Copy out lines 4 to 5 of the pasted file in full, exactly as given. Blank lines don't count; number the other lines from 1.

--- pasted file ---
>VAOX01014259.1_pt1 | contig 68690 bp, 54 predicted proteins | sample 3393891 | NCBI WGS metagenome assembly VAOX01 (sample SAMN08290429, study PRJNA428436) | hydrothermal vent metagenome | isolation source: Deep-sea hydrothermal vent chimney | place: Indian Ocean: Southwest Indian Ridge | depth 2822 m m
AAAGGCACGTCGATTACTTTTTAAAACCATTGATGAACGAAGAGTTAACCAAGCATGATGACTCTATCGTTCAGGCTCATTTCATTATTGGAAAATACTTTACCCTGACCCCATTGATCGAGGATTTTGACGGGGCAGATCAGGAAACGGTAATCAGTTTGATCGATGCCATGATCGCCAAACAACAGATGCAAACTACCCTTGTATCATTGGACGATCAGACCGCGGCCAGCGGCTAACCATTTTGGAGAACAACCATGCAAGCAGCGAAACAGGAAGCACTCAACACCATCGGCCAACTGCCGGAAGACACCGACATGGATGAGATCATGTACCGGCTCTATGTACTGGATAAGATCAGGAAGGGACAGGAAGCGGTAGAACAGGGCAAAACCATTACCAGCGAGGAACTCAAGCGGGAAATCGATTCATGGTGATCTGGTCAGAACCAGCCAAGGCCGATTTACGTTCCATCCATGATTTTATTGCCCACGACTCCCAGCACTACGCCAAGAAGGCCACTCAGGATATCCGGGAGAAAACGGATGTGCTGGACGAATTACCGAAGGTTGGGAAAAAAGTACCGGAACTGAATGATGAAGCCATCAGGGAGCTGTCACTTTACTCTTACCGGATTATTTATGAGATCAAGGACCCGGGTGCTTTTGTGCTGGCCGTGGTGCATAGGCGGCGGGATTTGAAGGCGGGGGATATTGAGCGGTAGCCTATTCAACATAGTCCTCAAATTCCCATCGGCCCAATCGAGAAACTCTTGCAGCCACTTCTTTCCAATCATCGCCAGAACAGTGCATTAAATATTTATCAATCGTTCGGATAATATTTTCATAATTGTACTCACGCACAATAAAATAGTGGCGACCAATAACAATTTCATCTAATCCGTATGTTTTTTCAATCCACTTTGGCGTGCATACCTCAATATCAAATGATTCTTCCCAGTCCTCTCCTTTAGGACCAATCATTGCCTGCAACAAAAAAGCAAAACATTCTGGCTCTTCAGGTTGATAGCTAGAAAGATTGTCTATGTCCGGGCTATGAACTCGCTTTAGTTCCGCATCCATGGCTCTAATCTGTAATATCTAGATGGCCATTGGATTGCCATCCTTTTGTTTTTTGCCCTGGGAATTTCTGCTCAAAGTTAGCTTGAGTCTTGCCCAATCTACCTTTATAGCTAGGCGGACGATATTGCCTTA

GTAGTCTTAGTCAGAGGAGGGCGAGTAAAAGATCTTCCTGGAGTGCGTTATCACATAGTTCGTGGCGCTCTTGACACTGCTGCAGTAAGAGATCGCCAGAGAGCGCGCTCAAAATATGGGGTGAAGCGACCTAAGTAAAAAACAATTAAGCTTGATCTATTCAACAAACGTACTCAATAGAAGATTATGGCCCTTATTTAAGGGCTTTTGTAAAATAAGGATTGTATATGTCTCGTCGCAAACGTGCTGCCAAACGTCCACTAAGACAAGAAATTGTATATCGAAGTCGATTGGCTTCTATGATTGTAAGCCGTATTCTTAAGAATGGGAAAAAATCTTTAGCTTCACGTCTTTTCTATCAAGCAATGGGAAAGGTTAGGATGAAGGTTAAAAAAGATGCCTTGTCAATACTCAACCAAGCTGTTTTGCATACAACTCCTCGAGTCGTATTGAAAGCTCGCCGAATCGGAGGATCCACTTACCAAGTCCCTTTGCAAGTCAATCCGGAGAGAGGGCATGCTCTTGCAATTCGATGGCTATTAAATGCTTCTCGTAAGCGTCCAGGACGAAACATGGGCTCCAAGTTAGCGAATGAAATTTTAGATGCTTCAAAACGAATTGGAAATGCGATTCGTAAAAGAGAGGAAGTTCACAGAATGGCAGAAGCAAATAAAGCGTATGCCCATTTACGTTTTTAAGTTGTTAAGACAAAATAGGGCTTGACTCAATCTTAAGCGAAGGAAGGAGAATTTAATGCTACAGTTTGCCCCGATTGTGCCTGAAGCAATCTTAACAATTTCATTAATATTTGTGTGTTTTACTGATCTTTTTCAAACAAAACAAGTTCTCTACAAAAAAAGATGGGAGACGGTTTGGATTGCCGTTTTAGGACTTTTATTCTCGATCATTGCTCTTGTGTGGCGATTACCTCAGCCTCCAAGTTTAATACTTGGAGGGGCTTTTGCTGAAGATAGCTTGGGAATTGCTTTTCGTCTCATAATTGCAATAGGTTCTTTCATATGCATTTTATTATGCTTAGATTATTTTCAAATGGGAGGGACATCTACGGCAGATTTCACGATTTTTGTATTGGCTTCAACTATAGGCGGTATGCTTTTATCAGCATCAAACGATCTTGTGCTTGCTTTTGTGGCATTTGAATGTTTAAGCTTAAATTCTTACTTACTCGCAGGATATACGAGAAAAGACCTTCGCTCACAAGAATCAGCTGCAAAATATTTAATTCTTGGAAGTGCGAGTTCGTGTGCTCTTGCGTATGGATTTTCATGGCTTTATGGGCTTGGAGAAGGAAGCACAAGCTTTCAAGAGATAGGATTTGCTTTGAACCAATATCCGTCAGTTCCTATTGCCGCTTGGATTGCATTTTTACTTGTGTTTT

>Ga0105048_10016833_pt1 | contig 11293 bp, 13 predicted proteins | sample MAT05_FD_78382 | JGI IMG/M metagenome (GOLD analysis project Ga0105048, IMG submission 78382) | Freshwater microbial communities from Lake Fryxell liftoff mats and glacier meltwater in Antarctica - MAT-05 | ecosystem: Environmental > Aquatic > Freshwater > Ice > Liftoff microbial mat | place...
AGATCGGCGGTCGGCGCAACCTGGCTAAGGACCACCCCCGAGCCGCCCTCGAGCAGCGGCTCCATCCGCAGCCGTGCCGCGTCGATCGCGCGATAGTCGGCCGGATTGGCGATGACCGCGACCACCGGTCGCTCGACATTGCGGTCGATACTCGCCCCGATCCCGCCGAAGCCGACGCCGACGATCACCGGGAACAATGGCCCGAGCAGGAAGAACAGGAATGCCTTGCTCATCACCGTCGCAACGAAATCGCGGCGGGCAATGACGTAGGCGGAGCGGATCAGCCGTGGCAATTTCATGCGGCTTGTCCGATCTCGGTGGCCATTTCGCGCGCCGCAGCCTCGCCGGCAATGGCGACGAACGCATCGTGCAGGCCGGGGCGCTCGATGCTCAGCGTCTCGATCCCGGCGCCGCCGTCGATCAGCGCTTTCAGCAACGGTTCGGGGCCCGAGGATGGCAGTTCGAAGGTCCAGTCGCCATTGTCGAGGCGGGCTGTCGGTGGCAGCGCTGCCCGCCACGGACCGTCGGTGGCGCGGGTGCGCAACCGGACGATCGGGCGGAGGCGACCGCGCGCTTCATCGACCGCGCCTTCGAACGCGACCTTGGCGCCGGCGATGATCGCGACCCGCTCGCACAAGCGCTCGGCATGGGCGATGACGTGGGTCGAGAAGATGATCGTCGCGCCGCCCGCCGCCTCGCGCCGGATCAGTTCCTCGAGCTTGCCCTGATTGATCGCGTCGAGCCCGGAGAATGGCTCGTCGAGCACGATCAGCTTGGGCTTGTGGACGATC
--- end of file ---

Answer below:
>Ga0105048_10016833_pt1 | contig 11293 bp, 13 predicted proteins | sample MAT05_FD_78382 | JGI IMG/M metagenome (GOLD analysis project Ga0105048, IMG submission 78382) | Freshwater microbial communities from Lake Fryxell liftoff mats and glacier meltwater in Antarctica - MAT-05 | ecosystem: Environmental > Aquatic > Freshwater > Ice > Liftoff microbial mat | place...
AGATCGGCGGTCGGCGCAACCTGGCTAAGGACCACCCCCGAGCCGCCCTCGAGCAGCGGCTCCATCCGCAGCCGTGCCGCGTCGATCGCGCGATAGTCGGCCGGATTGGCGATGACCGCGACCACCGGTCGCTCGACATTGCGGTCGATACTCGCCCCGATCCCGCCGAAGCCGACGCCGACGATCACCGGGAACAATGGCCCGAGCAGGAAGAACAGGAATGCCTTGCTCATCACCGTCGCAACGAAATCGCGGCGGGCAATGACGTAGGCGGAGCGGATCAGCCGTGGCAATTTCATGCGGCTTGTCCGATCTCGGTGGCCATTTCGCGCGCCGCAGCCTCGCCGGCAATGGCGACGAACGCATCGTGCAGGCCGGGGCGCTCGATGCTCAGCGTCTCGATCCCGGCGCCGCCGTCGATCAGCGCTTTCAGCAACGGTTCGGGGCCCGAGGATGGCAGTTCGAAGGTCCAGTCGCCATTGTCGAGGCGGGCTGTCGGTGGCAGCGCTGCCCGCCACGGACCGTCGGTGGCGCGGGTGCGCAACCGGACGATCGGGCGGAGGCGACCGCGCGCTTCATCGACCGCGCCTTCGAACGCGACCTTGGCGCCGGCGATGATCGCGACCCGCTCGCACAAGCGCTCGGCATGGGCGATGACGTGGGTCGAGAAGATGATCGTCGCGCCGCCCGCCGCCTCGCGCCGGATCAGTTCCTCGAGCTTGCCCTGATTGATCGCGTCGAGCCCGGAGAATGGCTCGTCGAGCACGATCAGCTTGGGCTTGTGGACGATC